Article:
By Aisha Sembhi
Content warning: mentions of substance abuse, addition, ‘moderation management’, and sexual assault.
Demi Lovato has been in the public eye since the age of 10, becoming a household name after her work on several Disney titles before succeeding in the all-important graduation from child star to pop sensation. As expected within a two-decade long career in entertainment, there have certainly been highs and lows. Lovato’s lows have been of public interest since her teenage years, which saw her become a posterchild for sobriety after her public struggle with addiction, subsequent admissions to rehab, followed by what appeared to be a full recovery and re-immersion into socialite lifestyle.
It is no surprise, therefore, that the news of her near-fatal overdose in July 2018, which caused multiple strokes, a heart attack, and partial brain damage, made international news. Dancing with the Devil explores Lovato’s decade-long struggles with dependency on recreational drugs and alcohol, alongside years of disordered earing and grapples with her mental health.
This is the third documentary from Lovato which provides an insight into her personal life. The first, Stay Strong, was released in 2012. Her second, Simply Complicated, released five years later, revealed that she was, in fact, under the influence of cocaine during the former’s interview stage. It is no surprise that this third, and seemingly final, project documenting her personal life has fans and non-fans alike hooked. The (criminally short!) four-part series covers her accidental overdose in 2018, and her path to recovery via moderation management. Lovato herself states her desire to “set the record straight about what it was that happened”.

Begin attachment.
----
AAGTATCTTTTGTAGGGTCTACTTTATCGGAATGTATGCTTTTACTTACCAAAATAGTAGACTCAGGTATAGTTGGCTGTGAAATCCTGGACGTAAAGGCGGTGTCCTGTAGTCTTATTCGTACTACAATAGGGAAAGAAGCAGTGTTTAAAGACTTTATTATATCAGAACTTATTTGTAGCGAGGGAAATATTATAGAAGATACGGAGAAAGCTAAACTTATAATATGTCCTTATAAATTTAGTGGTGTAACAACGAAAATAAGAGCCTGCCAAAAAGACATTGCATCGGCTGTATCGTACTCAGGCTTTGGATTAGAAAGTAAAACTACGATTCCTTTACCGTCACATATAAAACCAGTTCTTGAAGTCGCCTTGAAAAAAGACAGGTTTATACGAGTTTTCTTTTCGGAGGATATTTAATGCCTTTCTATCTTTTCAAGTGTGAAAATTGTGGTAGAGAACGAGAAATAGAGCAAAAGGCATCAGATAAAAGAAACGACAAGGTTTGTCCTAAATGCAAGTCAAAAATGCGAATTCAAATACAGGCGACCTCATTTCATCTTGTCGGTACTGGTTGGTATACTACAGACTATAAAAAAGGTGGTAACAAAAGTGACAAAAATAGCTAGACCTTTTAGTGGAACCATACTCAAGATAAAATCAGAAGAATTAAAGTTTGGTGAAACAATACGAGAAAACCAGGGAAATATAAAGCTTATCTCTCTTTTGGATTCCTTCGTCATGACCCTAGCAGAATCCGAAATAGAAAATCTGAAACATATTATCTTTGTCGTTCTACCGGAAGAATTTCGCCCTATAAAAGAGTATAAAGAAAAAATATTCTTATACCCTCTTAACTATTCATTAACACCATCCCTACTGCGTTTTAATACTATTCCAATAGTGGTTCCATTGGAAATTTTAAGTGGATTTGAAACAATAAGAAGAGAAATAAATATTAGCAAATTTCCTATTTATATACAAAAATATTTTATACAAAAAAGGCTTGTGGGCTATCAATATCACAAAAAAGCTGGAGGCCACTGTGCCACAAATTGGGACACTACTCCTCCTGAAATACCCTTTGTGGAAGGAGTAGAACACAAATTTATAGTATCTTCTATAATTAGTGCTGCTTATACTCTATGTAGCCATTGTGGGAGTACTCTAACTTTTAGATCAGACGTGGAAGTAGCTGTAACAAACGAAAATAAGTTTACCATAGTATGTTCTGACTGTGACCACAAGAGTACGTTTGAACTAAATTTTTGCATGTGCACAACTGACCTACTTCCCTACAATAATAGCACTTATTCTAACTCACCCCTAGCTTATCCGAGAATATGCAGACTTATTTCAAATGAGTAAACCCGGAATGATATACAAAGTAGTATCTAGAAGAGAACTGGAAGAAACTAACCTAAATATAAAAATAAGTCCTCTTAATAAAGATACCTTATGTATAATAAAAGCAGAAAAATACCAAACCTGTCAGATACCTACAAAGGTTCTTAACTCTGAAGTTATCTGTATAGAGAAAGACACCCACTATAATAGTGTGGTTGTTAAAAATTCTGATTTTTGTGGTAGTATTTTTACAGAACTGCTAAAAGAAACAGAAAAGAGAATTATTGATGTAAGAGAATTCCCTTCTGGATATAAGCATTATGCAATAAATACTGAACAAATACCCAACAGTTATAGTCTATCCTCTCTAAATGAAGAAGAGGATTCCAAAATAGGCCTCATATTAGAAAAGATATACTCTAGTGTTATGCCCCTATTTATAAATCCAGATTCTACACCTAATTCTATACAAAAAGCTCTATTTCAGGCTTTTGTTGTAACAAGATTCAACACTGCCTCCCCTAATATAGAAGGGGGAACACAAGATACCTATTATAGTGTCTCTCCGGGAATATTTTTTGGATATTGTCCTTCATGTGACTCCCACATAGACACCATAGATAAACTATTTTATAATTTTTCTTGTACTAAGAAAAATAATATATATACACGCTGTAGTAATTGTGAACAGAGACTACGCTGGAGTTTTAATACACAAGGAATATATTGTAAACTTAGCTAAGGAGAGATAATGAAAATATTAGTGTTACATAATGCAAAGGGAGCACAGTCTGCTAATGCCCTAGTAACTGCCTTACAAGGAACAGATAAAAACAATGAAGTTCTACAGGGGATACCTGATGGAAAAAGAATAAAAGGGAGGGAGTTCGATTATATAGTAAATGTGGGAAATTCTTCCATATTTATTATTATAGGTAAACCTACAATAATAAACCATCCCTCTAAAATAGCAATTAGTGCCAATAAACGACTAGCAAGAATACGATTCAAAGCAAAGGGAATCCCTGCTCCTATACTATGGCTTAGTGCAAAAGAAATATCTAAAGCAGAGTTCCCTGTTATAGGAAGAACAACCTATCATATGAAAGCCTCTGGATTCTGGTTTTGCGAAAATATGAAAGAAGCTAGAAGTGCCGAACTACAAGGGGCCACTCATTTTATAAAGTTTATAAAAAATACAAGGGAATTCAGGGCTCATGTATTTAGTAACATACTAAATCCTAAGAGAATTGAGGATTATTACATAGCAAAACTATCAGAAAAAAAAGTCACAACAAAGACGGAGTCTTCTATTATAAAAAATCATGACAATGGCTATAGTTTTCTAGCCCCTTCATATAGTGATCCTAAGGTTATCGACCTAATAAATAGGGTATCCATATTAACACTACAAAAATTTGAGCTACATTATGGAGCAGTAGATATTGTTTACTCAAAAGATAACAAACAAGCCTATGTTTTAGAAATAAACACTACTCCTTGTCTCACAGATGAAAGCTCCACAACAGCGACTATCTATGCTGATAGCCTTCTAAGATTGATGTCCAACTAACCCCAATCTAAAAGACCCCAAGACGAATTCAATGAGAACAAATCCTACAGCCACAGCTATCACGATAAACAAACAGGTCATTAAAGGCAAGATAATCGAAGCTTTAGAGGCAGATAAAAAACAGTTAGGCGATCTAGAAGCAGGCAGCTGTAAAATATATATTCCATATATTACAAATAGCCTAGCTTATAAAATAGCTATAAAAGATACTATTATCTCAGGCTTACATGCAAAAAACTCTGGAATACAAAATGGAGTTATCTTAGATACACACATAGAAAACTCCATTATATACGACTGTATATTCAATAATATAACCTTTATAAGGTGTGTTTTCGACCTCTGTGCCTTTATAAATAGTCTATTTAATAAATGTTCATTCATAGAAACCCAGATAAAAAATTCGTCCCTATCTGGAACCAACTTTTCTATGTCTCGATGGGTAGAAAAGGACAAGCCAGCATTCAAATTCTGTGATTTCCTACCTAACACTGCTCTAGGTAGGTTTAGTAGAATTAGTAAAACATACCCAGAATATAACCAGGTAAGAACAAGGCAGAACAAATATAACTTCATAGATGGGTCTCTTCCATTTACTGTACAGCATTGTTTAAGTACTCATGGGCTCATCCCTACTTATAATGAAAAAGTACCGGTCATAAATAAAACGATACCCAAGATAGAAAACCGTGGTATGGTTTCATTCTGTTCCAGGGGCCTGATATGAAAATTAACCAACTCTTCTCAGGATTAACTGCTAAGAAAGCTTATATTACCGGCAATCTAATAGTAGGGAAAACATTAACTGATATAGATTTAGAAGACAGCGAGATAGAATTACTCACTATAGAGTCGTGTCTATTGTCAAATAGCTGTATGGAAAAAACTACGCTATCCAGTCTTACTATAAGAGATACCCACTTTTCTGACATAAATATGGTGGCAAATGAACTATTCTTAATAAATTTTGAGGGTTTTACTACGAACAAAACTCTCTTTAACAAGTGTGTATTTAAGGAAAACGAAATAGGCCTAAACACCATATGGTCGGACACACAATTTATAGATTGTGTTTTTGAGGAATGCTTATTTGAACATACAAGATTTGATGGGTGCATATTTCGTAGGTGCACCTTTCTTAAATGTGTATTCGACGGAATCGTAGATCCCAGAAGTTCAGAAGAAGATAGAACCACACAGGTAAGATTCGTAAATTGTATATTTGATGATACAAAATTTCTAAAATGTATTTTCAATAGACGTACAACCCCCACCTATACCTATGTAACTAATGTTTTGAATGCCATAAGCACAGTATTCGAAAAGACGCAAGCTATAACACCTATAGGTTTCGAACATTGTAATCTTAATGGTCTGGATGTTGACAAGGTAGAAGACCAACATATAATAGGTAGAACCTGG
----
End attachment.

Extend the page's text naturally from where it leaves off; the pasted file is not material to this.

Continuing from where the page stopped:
In the first episode, you hear the artists’ close friend and confidant utter the words: “She should be dead. Like, 100 per cent”. The documentary notes her use of hard drugs on tour without the knowledge of her sober companions of team, and the nerve-wracking discovery of her body following her overdose. The documentary also provides an insight into the sexual assault and mental exhaustion Lovato was subject to as a child star on the Disney Channel, featuring red carpet interviews from a sixteen-year-old Lovato who insists that, despite her young age, she has experienced her fair share or ‘heartbreak’. “My #MeToo story,” Lovato explains, “is me telling somebody that somebody did this to me, and they never got in trouble for it.”
In the final episodes, she explains her intention to approach recovery through moderation, as opposed to total sobriety. Several guests provide their opinions on moderate drug usage within the process of establishing sobriety – Elton John, who acts as a character witness for Lovato’s personality and artistry, is vocal in his disapproval of the stance, insisting that managing moderation simply does not work. Lovato, however, is candid in her approach to recreational drugs in 2021: “I’ve learned that shutting the door on things makes me want to open the door even more”.
Despite her struggles being made public for the best part of a decade, Dancing with The Devil feels like the first time Lovato has been able to wholly reclaim her narrative. The issues presented aren’t done so in a sensationalised manner; rather, they are explored through candid interviews with friends, family, colleagues and Lovato herself, simply sharing the raw hurt and subsequent readjustment they make following the near-fatal overdose. By the fourth episode, things are looking up – viewers gain an insight into Lovato’s home and personal stylistic choices, which she uses as a vehicle to embrace her queerness and celebrate her newly developed comfort in her identity.
Demi Lovato: Dancing With the Devil is, ultimately, the most honest declaration of sobriety and struggle against addiction our generation has seen so far. Far too often we see celebrities flail in the face of mental-health and addiction crises. With her documentary, Demi Lovato takes back her agency and outlines a new narrative in which a fluctuating path to recovery is normalised – something audiences should certainly be exposed to.
Image Credit: ‘Demi Lovato’ by Marcen27 via Flickr